In "Notes From the Air" John Ashbery selects his very best work from ten major collections, starting with the acclaimed "April Galleons" of 1988, and ending with "Where Shall I Wander" of 2005. This selection of Ashbery's later poetry is the sequel to "The Mooring of Starting Out" (1997), which brought together his first five volumes. Ashbery has long been one of America's best-loved poets and always its most inventive. In "Notes From the Air" discloses the variety and wry power of his vision of language and of life. The poet has taken stock of where he has been, finding unexpected connections and continuities.
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(257mm x 176mm x mm)
Carcanet Press Ltd
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Author Biography - John Ashbery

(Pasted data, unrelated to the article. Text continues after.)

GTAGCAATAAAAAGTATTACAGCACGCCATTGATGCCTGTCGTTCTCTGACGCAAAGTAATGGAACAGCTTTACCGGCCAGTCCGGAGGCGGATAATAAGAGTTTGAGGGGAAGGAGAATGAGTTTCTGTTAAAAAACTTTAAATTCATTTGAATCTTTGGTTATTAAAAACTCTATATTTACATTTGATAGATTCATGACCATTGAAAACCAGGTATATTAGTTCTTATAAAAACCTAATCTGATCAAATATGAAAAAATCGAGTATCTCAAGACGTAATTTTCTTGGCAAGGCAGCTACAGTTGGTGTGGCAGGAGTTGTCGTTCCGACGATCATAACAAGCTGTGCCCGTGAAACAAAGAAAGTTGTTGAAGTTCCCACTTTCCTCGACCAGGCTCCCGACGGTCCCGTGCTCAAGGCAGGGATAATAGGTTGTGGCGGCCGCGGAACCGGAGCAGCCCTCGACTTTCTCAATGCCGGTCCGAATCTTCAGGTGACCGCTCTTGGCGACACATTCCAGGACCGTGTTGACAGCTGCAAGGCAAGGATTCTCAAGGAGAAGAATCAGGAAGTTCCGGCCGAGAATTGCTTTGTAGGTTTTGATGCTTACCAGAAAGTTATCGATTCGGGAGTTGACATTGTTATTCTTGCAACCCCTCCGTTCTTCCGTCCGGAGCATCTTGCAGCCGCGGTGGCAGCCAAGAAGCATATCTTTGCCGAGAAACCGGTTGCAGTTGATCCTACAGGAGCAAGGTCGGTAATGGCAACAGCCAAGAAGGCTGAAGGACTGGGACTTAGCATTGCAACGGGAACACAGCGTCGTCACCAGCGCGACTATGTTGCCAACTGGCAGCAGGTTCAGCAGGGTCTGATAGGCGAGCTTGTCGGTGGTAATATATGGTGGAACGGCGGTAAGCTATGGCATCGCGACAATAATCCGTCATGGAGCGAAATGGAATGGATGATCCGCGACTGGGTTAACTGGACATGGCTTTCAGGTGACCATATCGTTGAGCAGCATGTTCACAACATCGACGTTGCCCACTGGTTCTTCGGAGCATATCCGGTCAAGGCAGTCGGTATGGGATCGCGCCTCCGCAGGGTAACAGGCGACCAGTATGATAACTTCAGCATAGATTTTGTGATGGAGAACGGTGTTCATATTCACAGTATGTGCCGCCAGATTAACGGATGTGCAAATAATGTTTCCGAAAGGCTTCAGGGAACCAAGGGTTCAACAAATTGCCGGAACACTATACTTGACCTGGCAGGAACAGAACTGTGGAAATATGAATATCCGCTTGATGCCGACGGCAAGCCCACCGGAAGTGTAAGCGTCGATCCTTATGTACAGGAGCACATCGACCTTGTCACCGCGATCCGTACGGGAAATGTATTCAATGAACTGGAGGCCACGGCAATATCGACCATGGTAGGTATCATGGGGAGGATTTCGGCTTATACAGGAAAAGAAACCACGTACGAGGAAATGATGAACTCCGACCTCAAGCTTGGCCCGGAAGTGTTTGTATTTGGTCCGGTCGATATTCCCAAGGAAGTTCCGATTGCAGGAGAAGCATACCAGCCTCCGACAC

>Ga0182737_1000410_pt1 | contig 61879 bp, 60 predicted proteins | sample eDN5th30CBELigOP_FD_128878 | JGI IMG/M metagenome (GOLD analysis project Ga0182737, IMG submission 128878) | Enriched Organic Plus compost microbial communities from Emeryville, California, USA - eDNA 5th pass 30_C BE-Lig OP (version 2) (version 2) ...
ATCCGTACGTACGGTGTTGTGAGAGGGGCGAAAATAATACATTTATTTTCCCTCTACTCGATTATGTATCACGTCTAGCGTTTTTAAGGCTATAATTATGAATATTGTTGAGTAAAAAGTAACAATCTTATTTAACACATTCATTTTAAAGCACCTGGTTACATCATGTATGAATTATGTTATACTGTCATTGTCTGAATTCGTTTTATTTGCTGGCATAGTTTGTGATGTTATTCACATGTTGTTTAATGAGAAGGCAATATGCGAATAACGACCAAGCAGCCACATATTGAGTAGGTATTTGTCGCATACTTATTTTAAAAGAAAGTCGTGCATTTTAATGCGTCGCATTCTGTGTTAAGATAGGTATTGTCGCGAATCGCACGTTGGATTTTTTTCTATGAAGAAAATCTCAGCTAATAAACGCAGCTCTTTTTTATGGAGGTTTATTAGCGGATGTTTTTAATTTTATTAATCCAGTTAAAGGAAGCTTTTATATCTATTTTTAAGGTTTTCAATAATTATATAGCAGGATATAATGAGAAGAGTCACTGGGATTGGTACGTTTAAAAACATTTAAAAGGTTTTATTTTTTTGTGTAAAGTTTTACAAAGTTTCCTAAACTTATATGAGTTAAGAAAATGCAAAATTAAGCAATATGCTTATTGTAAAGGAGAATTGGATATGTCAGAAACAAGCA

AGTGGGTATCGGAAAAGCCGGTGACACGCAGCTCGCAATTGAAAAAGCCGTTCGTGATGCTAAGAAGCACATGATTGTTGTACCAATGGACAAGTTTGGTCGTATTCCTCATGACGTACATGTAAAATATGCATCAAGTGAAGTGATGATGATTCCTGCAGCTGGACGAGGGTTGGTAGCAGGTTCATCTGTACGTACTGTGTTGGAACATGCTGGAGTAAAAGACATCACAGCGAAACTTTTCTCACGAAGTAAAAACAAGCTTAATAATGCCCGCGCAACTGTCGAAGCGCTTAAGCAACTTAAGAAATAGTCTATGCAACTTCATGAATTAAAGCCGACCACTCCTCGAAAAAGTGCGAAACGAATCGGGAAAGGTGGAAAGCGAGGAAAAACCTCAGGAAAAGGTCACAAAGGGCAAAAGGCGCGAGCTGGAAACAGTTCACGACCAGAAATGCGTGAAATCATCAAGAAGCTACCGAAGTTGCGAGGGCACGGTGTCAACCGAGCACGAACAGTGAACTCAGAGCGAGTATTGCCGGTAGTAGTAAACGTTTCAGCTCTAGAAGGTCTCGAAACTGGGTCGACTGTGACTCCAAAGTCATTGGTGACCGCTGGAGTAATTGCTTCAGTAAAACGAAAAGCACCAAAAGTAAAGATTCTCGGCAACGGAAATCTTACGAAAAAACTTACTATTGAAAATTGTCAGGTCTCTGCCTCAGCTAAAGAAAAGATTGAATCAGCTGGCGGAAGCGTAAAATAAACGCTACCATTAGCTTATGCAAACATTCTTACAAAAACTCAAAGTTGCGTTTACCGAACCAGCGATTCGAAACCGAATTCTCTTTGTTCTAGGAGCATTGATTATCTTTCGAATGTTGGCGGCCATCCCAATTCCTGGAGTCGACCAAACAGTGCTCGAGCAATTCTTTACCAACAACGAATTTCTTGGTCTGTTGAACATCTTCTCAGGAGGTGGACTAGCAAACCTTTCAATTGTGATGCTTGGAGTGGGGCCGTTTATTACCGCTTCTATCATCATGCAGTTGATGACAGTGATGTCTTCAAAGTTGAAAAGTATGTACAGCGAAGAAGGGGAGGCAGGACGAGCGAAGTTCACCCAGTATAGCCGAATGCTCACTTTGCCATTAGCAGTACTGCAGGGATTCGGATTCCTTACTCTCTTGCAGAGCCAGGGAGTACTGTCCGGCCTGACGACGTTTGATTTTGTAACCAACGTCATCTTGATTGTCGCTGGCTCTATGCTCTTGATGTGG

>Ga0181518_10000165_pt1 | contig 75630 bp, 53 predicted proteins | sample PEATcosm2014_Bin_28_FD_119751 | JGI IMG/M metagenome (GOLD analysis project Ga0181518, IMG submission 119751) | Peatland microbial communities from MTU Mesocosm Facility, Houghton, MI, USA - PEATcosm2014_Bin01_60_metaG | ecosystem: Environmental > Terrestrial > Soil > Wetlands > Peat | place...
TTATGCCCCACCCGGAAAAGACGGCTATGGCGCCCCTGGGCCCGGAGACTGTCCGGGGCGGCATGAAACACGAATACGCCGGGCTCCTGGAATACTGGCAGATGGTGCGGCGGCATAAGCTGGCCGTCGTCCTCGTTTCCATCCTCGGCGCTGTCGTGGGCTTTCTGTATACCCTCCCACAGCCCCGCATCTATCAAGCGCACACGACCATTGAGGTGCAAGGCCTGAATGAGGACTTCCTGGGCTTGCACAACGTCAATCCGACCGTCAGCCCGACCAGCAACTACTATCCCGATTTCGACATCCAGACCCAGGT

John Ashbery is a Guggenheim and MacArthur Fellow and has been a Chancellor of the Academy of American Poets and Charles Eliot Norton Professor of Poetry at Harvard. He is Charles P. Stevenson, Jr., Professor of Language and Literature at Bard College.John Ashbery was born in 1927 in Rochester, New York. He grew up in Rochester and spent most of his time living with his grandparents. Ashbery had to leave the city and move to the country at the age of seven when his grandfather retired from his post as professor at the university. He went to Deerfield Academy at 16 and felt out of place in this '...sort of jock, upper-class WASP school.' (John Ashbery, 'How far to go too far,' The Guardian, G2, 24 July, 1997, 12.) He continued his education at Harvard where he met Kenneth Koch and Frank O'Hara and, along with James Schuyler and Barbara Guest, they became known as the 'New York School of Poets.' This was not an official 'school,' but a group of like minded poets seeking to undermine the serious and academic poetry written after the war in America. In 1955 Ashbery was awarded the Fulbright scholarship enabling him to go to Paris and he also had his first book of poetry accepted by W H Auden who, at the time, was the editor of the Yale Younger Poets Series. The collection of poems produced during Ashbery's time in Paris, The Tennis Court Oath, were extremely experimental and were not well received by critics. When his scholarship money ran out, Ashbery became an art critic and translator. Ashbery finally returned to New York after the death of his father in the mid-sixties and has remained in the city since then.He has produced twenty-one volumes of poetry and received the Pulitzer Prize forSelf-Portrait in a Convex Mirror.